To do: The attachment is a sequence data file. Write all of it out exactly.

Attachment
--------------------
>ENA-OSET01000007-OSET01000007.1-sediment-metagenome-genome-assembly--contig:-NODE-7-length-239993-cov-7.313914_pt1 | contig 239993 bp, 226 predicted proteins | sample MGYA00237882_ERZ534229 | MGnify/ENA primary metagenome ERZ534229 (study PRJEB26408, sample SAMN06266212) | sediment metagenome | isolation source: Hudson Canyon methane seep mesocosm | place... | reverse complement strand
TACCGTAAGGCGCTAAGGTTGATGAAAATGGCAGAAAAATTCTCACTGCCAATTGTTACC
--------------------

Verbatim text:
>ENA-OSET01000007-OSET01000007.1-sediment-metagenome-genome-assembly--contig:-NODE-7-length-239993-cov-7.313914_pt1 | contig 239993 bp, 226 predicted proteins | sample MGYA00237882_ERZ534229 | MGnify/ENA primary metagenome ERZ534229 (study PRJEB26408, sample SAMN06266212) | sediment metagenome | isolation source: Hudson Canyon methane seep mesocosm | place... | reverse complement strand
TACCGTAAGGCGCTAAGGTTGATGAAAATGGCAGAAAAATTCTCACTGCCAATTGTTACC